=head1 My POD Example  =head2 My second-level heading  I<POD> is a simple, useful markup language for Perl programmers as  well as others looking for a way to write "Plain Old Documentation."  With POD, you can:  =over 4  =item 1  Create documentation that can be readily translated into many  different formats.  =item 2  Embed documentation directly into Perl programs.  =item 3  Amaze your friends and terrify your enemies.  (Possibly.)  =back    Author: Joseph N. Hall    Date: 1997 

When translatedin this case, by my pod2mif filterit yields:

Translated POD file

My POD Example

My second-level heading

POD is a simple, useful markup language for Perl programmers as well as others looking for a way to write "Plain Old Documentation." With POD, you can:

  1. Create documentation that can be readily translated into many different formats.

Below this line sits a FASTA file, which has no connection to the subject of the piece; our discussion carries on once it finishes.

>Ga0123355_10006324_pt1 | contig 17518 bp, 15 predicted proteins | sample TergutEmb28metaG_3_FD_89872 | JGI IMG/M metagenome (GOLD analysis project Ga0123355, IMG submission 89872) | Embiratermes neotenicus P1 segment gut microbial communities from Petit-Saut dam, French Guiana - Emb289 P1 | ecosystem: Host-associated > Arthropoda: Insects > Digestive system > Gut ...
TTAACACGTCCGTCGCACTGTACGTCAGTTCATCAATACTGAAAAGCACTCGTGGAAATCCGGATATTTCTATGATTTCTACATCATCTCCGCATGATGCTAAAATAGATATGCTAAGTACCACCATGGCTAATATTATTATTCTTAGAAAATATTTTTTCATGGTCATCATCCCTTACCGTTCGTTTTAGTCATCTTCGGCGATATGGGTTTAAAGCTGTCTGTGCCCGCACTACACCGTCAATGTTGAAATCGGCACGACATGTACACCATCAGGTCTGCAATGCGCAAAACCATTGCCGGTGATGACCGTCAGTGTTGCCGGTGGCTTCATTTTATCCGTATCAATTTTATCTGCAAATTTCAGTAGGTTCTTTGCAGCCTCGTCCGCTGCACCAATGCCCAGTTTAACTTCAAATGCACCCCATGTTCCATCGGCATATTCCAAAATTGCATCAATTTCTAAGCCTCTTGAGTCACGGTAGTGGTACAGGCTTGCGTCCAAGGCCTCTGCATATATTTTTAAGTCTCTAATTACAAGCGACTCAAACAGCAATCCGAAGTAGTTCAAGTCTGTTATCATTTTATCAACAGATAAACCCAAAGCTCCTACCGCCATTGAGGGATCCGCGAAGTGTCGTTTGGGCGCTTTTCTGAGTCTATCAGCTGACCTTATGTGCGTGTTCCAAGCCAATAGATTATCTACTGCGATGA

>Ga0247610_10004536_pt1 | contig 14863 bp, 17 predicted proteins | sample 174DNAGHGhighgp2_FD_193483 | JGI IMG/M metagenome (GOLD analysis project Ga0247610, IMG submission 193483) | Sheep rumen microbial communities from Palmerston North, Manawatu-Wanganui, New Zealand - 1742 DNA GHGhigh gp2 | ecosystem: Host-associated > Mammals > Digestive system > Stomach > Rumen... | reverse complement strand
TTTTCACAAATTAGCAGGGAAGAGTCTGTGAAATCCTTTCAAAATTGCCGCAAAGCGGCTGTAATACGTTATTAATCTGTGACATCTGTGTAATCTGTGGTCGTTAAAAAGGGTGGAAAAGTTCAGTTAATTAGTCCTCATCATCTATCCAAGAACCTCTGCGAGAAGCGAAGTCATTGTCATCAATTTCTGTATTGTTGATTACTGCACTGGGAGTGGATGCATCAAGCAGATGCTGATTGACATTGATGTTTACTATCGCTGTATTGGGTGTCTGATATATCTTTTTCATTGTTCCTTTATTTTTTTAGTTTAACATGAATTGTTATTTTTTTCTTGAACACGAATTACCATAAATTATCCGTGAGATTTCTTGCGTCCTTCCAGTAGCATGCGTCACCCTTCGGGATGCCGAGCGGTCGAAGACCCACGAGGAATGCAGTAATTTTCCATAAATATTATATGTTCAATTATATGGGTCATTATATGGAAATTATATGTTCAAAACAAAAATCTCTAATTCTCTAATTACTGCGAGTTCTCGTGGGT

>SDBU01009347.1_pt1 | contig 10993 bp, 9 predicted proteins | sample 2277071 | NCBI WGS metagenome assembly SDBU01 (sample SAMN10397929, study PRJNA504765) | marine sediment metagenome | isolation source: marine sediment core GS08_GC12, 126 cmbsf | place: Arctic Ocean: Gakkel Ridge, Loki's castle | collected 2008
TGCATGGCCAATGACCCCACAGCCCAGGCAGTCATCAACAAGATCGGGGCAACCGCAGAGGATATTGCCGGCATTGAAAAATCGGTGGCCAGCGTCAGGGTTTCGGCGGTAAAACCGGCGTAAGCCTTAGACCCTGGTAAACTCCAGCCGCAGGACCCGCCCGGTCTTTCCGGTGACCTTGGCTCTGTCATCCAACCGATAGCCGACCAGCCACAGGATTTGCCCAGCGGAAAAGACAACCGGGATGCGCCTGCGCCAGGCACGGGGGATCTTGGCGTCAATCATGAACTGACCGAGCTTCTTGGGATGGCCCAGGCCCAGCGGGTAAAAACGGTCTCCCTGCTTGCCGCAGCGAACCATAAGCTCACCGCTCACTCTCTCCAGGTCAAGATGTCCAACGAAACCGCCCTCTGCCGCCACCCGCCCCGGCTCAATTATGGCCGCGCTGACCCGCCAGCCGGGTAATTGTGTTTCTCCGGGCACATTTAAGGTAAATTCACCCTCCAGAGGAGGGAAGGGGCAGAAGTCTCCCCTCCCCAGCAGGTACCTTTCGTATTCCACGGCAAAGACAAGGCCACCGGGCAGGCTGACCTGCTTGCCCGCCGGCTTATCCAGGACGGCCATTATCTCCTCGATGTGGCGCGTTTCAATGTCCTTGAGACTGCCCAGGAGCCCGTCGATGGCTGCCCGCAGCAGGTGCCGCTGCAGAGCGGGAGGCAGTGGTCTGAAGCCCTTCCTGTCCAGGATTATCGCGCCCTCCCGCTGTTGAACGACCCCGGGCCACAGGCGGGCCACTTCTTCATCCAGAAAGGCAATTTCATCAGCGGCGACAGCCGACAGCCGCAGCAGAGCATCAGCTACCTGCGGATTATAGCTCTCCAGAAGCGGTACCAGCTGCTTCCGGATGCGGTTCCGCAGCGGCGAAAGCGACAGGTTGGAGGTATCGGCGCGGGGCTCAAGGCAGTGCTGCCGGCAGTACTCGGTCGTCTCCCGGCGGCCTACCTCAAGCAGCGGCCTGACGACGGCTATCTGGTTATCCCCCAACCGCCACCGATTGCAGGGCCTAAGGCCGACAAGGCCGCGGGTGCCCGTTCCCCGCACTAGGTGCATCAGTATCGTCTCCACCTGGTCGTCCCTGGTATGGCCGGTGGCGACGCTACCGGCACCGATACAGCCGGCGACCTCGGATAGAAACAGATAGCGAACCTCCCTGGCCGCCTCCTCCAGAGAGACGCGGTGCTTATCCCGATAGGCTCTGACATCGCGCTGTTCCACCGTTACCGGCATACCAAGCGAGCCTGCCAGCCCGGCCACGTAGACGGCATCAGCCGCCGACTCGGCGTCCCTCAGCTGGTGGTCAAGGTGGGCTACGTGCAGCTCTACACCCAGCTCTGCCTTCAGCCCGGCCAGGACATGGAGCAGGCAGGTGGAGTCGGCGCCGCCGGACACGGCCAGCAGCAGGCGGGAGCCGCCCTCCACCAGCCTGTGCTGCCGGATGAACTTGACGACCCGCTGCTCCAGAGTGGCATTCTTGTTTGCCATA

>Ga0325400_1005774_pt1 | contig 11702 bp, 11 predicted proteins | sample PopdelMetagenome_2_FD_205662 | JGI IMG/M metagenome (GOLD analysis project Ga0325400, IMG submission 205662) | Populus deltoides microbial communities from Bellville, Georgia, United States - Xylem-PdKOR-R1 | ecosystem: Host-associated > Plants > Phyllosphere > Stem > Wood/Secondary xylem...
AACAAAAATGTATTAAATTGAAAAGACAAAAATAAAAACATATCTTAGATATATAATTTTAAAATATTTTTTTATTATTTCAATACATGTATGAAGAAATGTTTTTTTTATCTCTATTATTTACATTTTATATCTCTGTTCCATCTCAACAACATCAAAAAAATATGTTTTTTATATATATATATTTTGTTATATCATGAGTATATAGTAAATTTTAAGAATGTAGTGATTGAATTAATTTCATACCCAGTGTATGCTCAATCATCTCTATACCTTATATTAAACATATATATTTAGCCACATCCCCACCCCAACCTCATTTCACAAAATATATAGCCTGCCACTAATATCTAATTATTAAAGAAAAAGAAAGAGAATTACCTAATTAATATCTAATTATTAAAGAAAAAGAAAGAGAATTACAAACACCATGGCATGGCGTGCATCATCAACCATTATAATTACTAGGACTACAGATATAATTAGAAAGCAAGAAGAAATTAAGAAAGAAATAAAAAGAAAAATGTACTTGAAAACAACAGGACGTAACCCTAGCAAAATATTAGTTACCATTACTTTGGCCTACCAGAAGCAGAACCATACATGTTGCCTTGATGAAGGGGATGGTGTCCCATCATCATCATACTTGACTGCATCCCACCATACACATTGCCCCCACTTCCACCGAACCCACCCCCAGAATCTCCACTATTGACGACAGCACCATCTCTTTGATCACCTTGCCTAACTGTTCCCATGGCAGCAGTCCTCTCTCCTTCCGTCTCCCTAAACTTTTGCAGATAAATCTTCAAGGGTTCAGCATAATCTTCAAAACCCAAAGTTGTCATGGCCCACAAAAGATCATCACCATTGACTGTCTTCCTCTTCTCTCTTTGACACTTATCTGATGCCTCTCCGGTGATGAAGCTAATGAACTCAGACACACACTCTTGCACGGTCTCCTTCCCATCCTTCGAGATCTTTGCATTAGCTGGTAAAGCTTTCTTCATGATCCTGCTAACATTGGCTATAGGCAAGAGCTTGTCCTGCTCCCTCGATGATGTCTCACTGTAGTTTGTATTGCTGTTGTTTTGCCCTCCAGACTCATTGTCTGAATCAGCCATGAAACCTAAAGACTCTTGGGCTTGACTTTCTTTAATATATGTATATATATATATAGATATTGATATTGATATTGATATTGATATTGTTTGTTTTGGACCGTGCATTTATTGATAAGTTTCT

2. Embed documentation directly into Perl programs.

  3. Amaze your friends and terrify your enemies. (Possibly.)

 Author: Joseph N. Hall    Date: 1997 

Man pages in POD

Although you can use POD for many different purposes, man pages written in POD should follow certain conventions so that they will resemble other Unix man pages. Variables and function names should be italicized . Names of programs, as well as command line switches, should be bold .

The man page should have a proper skeleton. The first-level headings traditionally appear in CAPITAL LETTERS. The most important of the first-level headings, in the traditional order, are:

Man page headings

Heading

Description

NAME

Name of the program/library/whatever.

SYNOPSIS

Brief example of usage.

DESCRIPTION

Detailed description, broken into sections if necessary.

EXAMPLES

Show us how we use it.

SEE ALSO

References to other man pages, etc.

BUGS

Things that need a little work yet.

AUTHOR

Your name in lights.

See the pod2man man page for more information about the layout of man pages.



Effective Perl Programming. Writing Better Programs with Perl
Effective Perl Programming: Writing Better Programs with Perl
ISBN: 0201419750
EAN: 2147483647
Year: 1996
Pages: 116